Suppose you or your loved ones are currently experiencing or were diagnosed with hearing loss. In that case, there is some information you will need to know in order to understand what hearing loss is and what are the different types and severity of hearing loss.
When it comes to hearing loss, you or your loved ones are not alone. It is essential to be knowledgeable of yours or your loved one’s hearing sensitivity, especially when looking for treatment such as hearing amplification. Read on to learn more about hearing loss.
What is Hearing Loss
Hearing loss is one’s inability to hear sounds in a normal fashion due to the physical or neurological abnormalities of the ear or the auditory system. There are different types of hearing loss that can occur, causing the individual not to hear well.
Types of Hearing Loss
There are different types of hearing loss: conductive hearing loss, sensorineural hearing loss, and mixed hearing loss.
Conductive Hearing Loss
Conductive hearing loss occurs when the physical components of the ear are not working properly. For instance, the person cannot hear well if their ear canals are blocked with ear wax. Blockage of ear wax prevents sounds from traveling to the eardrum, the ear ossicles (ear bones), and then to the nerve of hearing (called the cochlea) correctly.
Conductive hearing loss can also occur if the person has an ear infection or fluid in the middle ear space.
Other known conductive hearing loss is due to the abnormality of the ossicles (ear bones).
Conductive hearing loss is typically a temporary type of hearing loss. Ear wax can be cleaned out and removed from the ear canals in order to hear better. Ear infections, when treated properly, can be cleared to improve hearing sensitivity.
Sometimes conductive hearing loss is permanent, especially when a person has chronic ear infections or a history of physical abnormalities of the ear.
Treatments for Conductive Hearing Loss
Conductive hearing loss is treated in several ways. If there’s blockage of wax in the ear canal, the ears can be cleaned by an ENT physician or primary care physician.
For ear infections such as fluid in the middle ear space, treatment is provided by an ENT or primary care physician. A complete evaluation is required before receiving treatment.
For conductive hearing loss that is permanent, an amplified hearing device may help improve hearing in some cases. It is recommended to have a complete evaluation with an ENT physician and audiologist to determine the best treatment for conductive hearing loss.
Sensorineural hearing loss
Sensorineural hearing loss occurs when the organ of hearing called the cochlea or the auditory nerves are not functioning properly.
Sensorineural hearing loss can occur from birth (congenital) or aging. It can also occur due to exposure to loud sounds or even from medications that could be toxic to the cochlea.
Treatments for Sensorineural hearing loss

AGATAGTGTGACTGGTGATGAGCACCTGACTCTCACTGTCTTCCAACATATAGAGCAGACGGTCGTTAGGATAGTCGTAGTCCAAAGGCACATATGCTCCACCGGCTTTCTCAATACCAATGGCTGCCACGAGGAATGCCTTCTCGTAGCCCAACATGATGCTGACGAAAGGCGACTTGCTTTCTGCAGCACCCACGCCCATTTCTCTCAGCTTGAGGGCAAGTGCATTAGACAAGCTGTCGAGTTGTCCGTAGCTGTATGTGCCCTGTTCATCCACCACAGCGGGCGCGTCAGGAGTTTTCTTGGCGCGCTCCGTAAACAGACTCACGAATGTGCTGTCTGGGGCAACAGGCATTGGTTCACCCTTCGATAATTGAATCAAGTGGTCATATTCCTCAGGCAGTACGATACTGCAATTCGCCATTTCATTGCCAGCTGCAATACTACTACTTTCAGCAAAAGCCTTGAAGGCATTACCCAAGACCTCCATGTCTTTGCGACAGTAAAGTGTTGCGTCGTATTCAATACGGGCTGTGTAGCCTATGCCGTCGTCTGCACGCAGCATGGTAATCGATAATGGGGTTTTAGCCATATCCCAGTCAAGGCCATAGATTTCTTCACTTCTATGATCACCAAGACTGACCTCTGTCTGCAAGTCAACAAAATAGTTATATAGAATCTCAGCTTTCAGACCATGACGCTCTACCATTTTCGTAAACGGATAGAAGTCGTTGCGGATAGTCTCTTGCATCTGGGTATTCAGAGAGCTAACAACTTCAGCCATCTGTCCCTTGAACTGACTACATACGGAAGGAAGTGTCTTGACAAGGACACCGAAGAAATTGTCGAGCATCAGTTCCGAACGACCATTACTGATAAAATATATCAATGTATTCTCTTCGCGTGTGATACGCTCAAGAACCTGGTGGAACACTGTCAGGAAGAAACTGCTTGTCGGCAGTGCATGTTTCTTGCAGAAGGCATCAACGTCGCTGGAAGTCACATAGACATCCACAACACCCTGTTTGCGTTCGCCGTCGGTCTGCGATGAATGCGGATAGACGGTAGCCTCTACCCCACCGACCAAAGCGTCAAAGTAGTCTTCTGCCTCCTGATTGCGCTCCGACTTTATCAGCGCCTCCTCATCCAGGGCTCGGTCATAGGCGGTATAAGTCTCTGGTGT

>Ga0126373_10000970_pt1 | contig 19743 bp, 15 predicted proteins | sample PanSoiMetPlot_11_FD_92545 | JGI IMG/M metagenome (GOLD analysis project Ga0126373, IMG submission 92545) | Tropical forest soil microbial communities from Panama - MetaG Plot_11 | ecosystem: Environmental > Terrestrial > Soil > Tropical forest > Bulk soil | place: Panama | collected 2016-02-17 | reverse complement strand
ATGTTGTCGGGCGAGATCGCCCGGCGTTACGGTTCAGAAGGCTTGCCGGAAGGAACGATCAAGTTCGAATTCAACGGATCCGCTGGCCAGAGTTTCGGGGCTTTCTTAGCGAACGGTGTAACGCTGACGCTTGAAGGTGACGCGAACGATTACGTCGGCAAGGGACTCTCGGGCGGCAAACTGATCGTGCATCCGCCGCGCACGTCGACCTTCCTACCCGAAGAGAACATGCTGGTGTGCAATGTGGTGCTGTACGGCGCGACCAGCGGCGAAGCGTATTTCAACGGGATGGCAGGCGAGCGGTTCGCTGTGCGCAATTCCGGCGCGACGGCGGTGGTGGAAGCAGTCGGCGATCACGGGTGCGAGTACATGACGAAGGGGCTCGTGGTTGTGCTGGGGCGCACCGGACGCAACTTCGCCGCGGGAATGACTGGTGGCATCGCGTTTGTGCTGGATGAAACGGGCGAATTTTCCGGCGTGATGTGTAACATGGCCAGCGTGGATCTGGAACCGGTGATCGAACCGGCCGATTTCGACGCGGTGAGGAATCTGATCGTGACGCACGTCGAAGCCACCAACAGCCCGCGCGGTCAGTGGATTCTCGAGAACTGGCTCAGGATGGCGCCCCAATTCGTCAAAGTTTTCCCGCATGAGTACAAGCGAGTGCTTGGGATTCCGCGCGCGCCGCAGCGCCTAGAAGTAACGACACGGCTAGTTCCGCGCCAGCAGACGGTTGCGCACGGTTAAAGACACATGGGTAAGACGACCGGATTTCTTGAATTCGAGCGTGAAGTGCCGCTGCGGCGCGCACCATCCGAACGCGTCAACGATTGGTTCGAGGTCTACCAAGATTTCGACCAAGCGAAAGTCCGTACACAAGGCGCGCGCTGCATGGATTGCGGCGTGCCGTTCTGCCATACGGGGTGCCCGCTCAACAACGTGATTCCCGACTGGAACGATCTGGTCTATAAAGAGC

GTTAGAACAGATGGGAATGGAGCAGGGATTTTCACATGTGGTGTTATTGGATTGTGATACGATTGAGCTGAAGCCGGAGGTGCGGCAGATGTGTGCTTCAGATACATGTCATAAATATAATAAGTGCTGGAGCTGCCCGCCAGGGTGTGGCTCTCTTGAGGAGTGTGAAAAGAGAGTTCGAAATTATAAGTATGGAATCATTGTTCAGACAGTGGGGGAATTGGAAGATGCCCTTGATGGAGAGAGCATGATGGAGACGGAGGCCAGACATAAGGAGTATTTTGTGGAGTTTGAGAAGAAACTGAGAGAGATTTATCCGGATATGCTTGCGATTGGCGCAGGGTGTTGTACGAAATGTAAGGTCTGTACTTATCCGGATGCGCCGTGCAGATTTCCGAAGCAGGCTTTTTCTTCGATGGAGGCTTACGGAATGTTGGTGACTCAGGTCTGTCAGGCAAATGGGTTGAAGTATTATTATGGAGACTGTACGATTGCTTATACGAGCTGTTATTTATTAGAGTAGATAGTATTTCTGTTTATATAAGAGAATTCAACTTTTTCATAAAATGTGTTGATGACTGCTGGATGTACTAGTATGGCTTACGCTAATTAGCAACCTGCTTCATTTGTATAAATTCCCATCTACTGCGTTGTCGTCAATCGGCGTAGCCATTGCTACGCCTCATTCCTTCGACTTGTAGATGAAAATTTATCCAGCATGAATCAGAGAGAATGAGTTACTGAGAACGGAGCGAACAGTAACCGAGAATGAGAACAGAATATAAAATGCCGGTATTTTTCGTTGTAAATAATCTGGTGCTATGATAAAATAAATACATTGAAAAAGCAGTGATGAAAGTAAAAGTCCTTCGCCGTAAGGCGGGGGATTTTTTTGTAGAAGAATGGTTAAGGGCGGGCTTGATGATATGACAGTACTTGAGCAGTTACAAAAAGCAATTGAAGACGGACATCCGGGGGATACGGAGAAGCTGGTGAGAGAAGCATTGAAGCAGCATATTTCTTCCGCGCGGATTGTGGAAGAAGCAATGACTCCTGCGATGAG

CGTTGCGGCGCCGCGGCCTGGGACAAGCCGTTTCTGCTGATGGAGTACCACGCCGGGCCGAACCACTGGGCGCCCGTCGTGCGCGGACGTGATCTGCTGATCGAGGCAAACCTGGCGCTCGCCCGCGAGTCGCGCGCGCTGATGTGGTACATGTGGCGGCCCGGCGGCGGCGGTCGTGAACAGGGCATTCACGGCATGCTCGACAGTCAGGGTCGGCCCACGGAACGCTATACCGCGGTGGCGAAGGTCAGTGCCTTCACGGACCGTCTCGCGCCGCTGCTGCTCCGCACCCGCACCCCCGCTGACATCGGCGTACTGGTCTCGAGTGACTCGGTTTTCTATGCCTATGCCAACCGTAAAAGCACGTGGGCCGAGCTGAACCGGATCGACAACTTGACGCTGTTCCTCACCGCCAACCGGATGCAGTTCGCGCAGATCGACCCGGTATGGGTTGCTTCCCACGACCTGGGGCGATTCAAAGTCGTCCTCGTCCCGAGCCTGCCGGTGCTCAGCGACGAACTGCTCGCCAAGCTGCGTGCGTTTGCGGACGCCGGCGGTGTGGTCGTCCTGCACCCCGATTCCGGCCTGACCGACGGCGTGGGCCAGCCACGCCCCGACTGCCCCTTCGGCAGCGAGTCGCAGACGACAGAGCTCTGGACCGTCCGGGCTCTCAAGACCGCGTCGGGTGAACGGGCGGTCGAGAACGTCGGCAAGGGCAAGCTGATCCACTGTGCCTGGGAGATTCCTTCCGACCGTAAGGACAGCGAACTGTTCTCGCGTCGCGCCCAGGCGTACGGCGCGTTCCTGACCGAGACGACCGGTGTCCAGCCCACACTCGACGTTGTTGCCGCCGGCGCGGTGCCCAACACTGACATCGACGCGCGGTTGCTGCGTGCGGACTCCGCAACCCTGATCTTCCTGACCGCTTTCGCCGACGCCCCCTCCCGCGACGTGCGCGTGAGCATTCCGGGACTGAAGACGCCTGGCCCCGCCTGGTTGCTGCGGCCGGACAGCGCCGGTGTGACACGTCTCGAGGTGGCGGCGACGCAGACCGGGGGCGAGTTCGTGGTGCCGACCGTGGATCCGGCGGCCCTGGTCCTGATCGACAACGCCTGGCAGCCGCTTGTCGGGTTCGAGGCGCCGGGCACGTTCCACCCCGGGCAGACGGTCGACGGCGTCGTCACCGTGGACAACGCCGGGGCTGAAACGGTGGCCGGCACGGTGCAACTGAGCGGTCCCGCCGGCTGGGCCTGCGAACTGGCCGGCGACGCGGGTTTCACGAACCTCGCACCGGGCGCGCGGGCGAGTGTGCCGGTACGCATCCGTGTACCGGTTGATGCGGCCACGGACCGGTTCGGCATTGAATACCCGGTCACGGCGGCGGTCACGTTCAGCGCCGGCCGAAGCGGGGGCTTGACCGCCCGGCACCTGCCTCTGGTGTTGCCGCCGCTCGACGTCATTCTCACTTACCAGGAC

Sensorineural hearing loss is usually treated with an amplified hearing device such as a hearing aid. If the hearing sensitivity is severe to profound, the individual may be a candidate for cochlear implants. It is recommended to speak with your ENT physician or audiologist about the best treatment for sensorineural hearing loss.
Mixed hearing loss
Mixed hearing loss is a combination of conductive hearing loss and sensorineural hearing loss. This can happen if an individual has some nerve-related hearing loss and has impacted wax in the ear canals or an ear infection, causing the hearing to worsen.
Treatment for mixed hearing loss
Mixed hearing loss may need to be treated in several ways. Sometimes an amplified hearing device is recommended. Speak to your ENT physician or audiologist for further evaluation regarding mixed hearing loss.
The severity of Hearing Loss
The degree of hearing loss can determine how well a person can hear. The degree of hearing loss can range from slight-mild, mild, moderate, moderately-severe, severe, and profound (unaidable).
The degree of hearing loss can occur in any hearing type (conductive, sensorineural, or mixed). The degree of hearing loss can be determined by a complete audiological evaluation or hearing test performed by an audiologist or hearing health care provider.
Overall, hearing loss can occur in people of all ages. It can occur from birth, from aging, from prolonged exposure to loud sounds, or even from medications that could be toxic to the ears.
Hearing loss can also occur when there is excessive wax or when there are chronic ear infections. A combination of conductive and sensorineural hearing loss could create a mixed hearing loss.
The degree or severity of hearing loss can occur in any of those types of hearing loss ranging from slight mild to profound.
It is essential to contact your ENT Physician or audiologist for more information about hearing loss and hearing loss treatments.